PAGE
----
Oil rose to trade near $53 a barrel in New York as concerns over the pandemic’s latest hit to demand were tempered by signs of tighter global supply.
Futures in New York increased 0.4% after rising 1%. A flare-up of the coronavirus in China is threatening fuel demand during the Lunar New Year period, with the government encouraging millions not to travel to prevent the outbreak from spreading further.
At the same time, output from some key nations is being pared back. Seaborne exports of Russia’s flagship Urals crude will drop by almost 20% in February from a month earlier, coming on top of lower Iraqi production
and a brief disruption in Libyan shipments.
Prompt timespreads for the US benchmark and global Brent are in a bullish market structure and widening, indicating shrinking supplies.
Oil has surged almost 50% since the end of October but the rally has started to falter amid concerns about a sustained recovery in global fuel demand. Vaccine coverage won’t reach a point where it will stop the transmission of the virus in the foreseeable future, the World Health Organization said.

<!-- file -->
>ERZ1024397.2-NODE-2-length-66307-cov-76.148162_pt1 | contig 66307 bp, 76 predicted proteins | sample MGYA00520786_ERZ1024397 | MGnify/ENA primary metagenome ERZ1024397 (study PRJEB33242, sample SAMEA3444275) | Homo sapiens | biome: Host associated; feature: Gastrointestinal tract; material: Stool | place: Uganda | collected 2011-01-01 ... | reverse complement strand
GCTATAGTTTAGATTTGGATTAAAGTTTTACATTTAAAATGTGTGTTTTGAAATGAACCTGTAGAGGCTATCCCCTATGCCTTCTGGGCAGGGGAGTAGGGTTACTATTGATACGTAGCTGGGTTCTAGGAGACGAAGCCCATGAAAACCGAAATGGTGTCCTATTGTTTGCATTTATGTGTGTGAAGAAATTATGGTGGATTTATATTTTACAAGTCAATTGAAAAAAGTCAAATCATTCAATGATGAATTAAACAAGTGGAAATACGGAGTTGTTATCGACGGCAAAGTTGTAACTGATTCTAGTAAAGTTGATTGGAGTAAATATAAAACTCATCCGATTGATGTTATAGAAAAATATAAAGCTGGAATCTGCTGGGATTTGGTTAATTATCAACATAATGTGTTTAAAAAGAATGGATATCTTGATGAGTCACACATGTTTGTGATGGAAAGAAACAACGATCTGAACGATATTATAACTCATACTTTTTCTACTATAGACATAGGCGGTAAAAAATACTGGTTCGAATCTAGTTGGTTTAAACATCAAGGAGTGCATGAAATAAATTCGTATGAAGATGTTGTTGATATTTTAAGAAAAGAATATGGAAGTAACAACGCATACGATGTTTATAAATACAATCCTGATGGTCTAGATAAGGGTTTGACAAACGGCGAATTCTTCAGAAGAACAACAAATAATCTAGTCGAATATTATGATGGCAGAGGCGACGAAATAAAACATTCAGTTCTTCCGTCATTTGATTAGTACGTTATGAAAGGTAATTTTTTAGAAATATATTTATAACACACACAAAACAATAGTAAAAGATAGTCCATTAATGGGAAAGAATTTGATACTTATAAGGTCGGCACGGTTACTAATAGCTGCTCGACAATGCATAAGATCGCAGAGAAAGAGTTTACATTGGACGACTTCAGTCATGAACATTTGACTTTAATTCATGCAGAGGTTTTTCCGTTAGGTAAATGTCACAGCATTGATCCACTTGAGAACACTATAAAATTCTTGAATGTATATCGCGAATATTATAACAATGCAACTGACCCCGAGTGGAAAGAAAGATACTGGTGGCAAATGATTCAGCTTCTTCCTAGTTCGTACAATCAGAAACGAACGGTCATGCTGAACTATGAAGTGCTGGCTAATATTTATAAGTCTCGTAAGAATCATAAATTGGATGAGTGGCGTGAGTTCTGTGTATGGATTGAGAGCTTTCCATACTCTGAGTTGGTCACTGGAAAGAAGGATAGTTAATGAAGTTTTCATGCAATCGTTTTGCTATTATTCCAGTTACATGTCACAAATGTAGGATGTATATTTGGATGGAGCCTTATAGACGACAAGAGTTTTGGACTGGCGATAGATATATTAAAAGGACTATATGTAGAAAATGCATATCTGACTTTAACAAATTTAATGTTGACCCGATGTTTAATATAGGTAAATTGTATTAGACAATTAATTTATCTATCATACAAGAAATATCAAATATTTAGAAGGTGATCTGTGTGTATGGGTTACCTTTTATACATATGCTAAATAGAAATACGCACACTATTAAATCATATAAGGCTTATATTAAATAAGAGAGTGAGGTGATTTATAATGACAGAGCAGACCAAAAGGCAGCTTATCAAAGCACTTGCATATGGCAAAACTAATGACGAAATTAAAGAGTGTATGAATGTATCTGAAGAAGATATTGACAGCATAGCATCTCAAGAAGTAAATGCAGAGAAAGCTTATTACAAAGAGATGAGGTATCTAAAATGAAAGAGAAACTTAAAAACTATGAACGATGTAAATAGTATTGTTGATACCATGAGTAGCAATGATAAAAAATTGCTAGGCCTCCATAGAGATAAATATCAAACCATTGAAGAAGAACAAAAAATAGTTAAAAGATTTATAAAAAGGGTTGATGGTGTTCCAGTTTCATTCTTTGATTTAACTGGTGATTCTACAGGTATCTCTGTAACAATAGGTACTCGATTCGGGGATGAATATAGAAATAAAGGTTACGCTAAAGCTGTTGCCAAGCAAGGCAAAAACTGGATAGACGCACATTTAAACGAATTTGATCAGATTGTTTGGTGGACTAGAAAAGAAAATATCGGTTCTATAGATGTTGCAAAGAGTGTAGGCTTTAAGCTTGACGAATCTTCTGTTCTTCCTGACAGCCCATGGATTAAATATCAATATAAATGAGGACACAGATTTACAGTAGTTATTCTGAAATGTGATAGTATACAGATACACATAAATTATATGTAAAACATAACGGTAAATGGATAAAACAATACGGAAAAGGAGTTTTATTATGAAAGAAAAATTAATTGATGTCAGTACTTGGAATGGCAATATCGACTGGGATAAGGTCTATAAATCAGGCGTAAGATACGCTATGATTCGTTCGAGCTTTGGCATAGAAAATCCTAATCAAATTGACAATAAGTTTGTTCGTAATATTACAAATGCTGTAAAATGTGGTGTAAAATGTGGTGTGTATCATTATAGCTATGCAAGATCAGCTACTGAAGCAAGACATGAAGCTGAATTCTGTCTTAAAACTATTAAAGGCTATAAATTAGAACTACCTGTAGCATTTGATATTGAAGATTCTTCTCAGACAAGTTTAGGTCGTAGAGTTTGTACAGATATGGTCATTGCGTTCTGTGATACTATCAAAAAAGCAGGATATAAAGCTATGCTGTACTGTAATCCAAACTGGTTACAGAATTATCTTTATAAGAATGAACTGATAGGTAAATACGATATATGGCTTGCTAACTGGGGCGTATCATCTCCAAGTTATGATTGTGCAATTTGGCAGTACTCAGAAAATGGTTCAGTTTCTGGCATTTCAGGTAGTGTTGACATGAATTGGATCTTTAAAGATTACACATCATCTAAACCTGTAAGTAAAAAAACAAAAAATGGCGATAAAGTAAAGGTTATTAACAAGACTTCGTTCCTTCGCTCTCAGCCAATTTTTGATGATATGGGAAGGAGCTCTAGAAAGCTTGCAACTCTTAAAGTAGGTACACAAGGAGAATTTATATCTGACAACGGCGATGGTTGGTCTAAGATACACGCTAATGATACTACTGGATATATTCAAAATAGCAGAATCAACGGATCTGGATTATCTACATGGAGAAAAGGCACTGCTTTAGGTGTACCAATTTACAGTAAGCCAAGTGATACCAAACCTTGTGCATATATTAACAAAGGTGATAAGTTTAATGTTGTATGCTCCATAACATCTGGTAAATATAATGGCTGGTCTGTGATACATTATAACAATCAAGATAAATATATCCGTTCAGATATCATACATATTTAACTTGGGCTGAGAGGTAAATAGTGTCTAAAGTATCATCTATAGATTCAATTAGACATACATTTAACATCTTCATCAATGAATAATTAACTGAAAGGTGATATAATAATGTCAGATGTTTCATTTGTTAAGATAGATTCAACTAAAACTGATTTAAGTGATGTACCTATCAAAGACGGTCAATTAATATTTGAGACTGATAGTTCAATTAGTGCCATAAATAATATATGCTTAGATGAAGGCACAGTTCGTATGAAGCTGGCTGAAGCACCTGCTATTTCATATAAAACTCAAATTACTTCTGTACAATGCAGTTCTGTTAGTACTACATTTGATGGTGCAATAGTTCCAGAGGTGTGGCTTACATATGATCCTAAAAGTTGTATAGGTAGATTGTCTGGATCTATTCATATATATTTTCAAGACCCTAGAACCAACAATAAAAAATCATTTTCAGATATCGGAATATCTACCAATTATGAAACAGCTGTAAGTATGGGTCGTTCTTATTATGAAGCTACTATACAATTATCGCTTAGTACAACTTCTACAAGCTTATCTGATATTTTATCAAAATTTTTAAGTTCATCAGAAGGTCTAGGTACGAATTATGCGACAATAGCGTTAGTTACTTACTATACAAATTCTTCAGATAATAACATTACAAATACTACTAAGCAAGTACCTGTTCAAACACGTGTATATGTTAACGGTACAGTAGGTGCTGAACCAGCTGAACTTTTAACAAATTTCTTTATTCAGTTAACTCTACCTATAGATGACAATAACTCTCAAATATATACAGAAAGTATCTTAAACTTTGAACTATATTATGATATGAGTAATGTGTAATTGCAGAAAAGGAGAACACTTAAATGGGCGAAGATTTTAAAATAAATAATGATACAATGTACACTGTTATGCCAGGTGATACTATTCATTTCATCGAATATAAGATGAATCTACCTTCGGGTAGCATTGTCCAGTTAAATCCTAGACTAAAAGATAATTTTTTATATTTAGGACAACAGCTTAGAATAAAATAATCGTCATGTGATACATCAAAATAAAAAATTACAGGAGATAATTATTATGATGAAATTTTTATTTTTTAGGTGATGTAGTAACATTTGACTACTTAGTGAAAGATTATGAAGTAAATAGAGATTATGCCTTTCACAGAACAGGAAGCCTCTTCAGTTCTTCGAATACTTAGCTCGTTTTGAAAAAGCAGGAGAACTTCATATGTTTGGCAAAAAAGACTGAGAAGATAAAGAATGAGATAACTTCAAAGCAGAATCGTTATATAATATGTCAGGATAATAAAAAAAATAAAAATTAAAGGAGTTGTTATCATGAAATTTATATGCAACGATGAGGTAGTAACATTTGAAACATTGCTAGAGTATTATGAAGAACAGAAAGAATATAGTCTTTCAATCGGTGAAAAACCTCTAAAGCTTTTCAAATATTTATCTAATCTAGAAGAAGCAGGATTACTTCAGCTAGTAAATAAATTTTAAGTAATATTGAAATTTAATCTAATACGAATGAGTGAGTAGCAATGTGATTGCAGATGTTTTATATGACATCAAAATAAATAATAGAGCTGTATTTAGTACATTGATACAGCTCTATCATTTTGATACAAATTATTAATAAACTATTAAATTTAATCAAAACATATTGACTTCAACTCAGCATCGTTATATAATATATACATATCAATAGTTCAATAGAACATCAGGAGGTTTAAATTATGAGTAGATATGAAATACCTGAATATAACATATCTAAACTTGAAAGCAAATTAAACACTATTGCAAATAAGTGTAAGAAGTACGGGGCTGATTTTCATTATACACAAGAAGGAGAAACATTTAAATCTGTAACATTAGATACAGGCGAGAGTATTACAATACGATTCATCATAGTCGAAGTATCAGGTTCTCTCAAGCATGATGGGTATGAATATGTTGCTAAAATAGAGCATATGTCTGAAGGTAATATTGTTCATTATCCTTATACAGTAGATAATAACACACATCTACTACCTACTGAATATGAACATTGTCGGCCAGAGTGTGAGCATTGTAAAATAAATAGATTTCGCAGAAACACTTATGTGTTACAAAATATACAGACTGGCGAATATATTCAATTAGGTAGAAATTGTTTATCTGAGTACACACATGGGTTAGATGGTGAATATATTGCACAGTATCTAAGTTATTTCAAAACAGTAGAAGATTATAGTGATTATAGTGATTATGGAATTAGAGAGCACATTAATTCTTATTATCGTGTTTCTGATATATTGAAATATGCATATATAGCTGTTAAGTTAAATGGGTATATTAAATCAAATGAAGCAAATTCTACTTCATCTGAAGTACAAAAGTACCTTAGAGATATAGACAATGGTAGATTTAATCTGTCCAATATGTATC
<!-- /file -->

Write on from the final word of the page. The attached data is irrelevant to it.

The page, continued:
“Oil is currently balancing between future hopes, believes and convictions versus a current dire situation,” said Bjarne Schieldrop, chief commodities analyst at SEB.
West Texas Intermediate for March delivery was 20 cents higher at $52.97 a barrel on the New York Mercantile Exchange at 8:31 am local time.
Brent for March settlement gained 18 cents to $56.06 on the ICE Futures Europe exchange after adding 0.9% in the previous session. Brent’s prompt timespread was 25 cents a barrel in backwardation — where near-dated contracts are more expensive than later-dated ones — compared with a 7-cent contango at the start of the month.
About 1.7 billion trips are expected across China over the Lunar New Year period, down 40% from 2019, although 15% higher than last year.